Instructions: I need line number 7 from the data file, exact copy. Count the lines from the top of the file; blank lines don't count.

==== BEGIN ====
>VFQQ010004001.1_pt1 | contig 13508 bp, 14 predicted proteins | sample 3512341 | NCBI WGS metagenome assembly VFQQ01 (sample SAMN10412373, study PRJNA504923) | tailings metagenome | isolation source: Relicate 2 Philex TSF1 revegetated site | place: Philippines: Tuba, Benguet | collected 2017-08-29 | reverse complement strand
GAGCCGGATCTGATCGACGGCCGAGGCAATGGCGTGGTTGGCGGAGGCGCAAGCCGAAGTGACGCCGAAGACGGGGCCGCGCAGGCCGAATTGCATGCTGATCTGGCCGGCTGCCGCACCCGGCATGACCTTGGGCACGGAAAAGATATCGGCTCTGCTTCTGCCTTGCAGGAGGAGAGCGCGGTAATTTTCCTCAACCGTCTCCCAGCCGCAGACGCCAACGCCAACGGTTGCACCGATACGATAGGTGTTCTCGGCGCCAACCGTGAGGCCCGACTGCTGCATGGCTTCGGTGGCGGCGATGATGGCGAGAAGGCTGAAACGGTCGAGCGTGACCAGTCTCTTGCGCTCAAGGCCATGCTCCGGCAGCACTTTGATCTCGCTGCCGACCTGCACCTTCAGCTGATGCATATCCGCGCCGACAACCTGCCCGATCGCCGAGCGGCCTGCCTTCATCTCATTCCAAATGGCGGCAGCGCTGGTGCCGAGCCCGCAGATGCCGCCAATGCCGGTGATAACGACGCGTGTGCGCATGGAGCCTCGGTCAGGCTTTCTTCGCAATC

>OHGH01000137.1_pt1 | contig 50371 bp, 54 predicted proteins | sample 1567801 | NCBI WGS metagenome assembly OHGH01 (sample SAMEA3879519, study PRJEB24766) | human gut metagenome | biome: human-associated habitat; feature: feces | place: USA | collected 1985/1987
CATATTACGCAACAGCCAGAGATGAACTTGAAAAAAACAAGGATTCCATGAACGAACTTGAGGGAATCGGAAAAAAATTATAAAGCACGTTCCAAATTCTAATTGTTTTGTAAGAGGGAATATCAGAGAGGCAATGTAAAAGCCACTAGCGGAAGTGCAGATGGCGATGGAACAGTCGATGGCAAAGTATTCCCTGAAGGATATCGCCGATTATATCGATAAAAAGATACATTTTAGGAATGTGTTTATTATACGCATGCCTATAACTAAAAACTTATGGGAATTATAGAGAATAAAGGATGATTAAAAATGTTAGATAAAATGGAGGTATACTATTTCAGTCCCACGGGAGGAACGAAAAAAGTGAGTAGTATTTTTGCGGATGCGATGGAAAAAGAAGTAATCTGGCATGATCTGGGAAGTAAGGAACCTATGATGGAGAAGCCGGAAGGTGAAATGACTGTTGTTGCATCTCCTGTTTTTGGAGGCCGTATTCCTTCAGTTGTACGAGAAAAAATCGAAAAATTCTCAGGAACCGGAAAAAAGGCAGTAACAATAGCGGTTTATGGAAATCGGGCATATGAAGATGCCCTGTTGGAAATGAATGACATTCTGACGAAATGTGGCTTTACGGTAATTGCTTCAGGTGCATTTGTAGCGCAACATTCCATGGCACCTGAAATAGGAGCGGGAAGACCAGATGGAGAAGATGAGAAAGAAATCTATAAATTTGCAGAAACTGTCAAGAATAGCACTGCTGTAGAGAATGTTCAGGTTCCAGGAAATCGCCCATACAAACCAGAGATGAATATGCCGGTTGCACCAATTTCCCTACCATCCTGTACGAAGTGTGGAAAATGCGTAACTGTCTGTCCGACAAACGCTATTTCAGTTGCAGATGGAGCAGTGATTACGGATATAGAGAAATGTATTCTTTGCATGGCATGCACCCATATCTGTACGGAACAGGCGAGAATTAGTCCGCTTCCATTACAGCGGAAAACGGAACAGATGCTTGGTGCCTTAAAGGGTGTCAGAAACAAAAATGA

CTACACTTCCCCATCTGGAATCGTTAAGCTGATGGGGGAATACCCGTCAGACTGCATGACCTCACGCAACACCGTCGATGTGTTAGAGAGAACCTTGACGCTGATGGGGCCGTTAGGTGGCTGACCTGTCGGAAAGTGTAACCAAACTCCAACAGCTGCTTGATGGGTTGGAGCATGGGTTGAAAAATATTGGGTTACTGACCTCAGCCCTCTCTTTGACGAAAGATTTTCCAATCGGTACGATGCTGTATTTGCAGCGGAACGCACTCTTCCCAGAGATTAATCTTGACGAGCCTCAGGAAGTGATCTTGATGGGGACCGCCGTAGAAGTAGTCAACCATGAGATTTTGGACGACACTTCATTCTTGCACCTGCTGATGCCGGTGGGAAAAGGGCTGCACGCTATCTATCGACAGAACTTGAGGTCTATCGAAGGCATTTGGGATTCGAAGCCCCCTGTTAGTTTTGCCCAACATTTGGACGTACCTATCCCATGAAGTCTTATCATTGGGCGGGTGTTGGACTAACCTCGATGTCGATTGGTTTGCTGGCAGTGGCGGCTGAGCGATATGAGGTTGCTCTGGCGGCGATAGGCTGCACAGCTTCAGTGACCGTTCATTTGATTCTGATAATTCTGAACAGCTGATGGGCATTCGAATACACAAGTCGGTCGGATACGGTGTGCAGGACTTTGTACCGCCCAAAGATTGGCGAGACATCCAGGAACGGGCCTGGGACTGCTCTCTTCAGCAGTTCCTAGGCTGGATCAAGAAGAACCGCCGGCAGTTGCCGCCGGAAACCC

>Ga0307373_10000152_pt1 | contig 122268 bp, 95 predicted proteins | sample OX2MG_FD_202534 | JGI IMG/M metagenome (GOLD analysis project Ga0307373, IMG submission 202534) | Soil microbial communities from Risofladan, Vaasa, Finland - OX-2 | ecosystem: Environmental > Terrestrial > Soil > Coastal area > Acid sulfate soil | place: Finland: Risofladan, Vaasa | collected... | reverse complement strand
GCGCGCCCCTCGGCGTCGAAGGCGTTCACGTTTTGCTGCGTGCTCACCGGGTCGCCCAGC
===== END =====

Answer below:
GCGCGCCCCTCGGCGTCGAAGGCGTTCACGTTTTGCTGCGTGCTCACCGGGTCGCCCAGC